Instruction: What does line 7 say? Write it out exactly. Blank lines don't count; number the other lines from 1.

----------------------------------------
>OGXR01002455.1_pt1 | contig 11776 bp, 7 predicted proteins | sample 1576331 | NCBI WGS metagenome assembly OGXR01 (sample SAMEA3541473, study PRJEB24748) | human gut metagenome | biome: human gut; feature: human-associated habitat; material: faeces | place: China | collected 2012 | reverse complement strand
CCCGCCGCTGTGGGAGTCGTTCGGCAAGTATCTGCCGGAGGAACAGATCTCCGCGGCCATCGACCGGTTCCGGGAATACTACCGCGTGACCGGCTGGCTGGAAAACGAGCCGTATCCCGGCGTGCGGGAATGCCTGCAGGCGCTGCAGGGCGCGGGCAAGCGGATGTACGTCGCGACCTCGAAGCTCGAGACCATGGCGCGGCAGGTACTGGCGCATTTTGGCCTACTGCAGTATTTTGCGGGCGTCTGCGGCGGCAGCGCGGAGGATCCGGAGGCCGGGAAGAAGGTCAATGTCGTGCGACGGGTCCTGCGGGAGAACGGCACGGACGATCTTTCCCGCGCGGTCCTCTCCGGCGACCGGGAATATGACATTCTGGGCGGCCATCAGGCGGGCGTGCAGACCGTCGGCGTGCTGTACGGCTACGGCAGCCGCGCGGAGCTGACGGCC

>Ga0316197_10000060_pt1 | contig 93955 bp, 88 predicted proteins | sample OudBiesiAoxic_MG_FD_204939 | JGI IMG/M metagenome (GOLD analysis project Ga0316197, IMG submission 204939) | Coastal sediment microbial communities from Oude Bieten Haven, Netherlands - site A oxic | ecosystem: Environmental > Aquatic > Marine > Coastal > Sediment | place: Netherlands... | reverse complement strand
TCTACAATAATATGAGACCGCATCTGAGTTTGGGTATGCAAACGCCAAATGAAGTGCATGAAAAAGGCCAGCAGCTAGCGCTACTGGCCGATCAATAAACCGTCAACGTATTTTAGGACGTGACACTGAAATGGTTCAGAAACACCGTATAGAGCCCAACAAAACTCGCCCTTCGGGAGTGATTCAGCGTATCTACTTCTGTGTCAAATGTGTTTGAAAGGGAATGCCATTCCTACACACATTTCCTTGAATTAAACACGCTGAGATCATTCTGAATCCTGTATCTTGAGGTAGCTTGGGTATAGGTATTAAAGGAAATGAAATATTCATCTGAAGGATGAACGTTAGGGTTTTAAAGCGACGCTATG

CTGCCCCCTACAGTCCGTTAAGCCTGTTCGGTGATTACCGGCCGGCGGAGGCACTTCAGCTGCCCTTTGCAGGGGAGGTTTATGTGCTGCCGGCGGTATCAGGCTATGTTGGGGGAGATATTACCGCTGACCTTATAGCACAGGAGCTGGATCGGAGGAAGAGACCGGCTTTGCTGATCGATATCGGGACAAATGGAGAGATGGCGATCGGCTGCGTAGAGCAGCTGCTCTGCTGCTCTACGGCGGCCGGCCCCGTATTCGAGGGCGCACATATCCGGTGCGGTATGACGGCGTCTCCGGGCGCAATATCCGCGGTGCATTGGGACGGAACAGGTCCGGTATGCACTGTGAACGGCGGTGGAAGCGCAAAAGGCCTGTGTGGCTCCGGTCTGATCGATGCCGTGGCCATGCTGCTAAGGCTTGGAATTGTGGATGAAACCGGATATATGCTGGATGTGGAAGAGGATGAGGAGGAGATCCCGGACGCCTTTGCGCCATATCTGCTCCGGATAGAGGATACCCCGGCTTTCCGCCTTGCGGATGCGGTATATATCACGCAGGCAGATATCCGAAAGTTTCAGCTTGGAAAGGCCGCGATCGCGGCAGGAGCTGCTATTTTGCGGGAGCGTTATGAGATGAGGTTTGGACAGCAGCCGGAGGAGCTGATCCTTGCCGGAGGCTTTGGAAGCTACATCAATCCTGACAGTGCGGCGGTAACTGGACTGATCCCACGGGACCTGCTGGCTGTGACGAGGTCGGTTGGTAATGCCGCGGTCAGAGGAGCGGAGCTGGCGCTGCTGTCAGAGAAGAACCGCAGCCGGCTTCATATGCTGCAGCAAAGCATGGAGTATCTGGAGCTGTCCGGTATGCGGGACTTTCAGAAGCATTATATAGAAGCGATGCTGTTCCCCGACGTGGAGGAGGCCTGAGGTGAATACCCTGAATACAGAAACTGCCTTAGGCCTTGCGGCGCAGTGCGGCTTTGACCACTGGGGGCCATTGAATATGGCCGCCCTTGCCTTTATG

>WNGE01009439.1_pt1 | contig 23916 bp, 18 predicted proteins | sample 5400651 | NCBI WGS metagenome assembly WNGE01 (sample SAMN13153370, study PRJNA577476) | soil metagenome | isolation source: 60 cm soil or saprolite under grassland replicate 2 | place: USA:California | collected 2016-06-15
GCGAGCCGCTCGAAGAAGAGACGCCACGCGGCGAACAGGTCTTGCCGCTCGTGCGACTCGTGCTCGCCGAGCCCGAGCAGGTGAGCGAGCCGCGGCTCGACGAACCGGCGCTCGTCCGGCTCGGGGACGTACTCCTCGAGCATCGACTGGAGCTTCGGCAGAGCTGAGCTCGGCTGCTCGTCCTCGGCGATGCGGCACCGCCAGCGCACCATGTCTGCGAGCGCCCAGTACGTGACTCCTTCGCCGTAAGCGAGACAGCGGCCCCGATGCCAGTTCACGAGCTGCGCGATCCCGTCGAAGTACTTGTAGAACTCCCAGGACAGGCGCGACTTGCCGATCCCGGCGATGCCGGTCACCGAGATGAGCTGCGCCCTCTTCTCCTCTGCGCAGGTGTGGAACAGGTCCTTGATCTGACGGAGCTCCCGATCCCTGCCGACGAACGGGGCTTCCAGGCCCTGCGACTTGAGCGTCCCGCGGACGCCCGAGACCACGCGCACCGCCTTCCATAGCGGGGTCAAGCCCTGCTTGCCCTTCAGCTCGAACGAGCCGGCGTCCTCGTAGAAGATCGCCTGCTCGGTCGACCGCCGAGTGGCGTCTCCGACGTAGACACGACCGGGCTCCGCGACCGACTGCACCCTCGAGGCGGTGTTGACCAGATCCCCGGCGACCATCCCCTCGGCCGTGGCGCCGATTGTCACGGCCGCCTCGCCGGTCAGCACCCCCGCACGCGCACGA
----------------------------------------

GCGAGCCGCTCGAAGAAGAGACGCCACGCGGCGAACAGGTCTTGCCGCTCGTGCGACTCGTGCTCGCCGAGCCCGAGCAGGTGAGCGAGCCGCGGCTCGACGAACCGGCGCTCGTCCGGCTCGGGGACGTACTCCTCGAGCATCGACTGGAGCTTCGGCAGAGCTGAGCTCGGCTGCTCGTCCTCGGCGATGCGGCACCGCCAGCGCACCATGTCTGCGAGCGCCCAGTACGTGACTCCTTCGCCGTAAGCGAGACAGCGGCCCCGATGCCAGTTCACGAGCTGCGCGATCCCGTCGAAGTACTTGTAGAACTCCCAGGACAGGCGCGACTTGCCGATCCCGGCGATGCCGGTCACCGAGATGAGCTGCGCCCTCTTCTCCTCTGCGCAGGTGTGGAACAGGTCCTTGATCTGACGGAGCTCCCGATCCCTGCCGACGAACGGGGCTTCCAGGCCCTGCGACTTGAGCGTCCCGCGGACGCCCGAGACCACGCGCACCGCCTTCCATAGCGGGGTCAAGCCCTGCTTGCCCTTCAGCTCGAACGAGCCGGCGTCCTCGTAGAAGATCGCCTGCTCGGTCGACCGCCGAGTGGCGTCTCCGACGTAGACACGACCGGGCTCCGCGACCGACTGCACCCTCGAGGCGGTGTTGACCAGATCCCCGGCGACCATCCCCTCGGCCGTGGCGCCGATTGTCACGGCCGCCTCGCCGGTCAGCACCCCCGCACGCGCACGA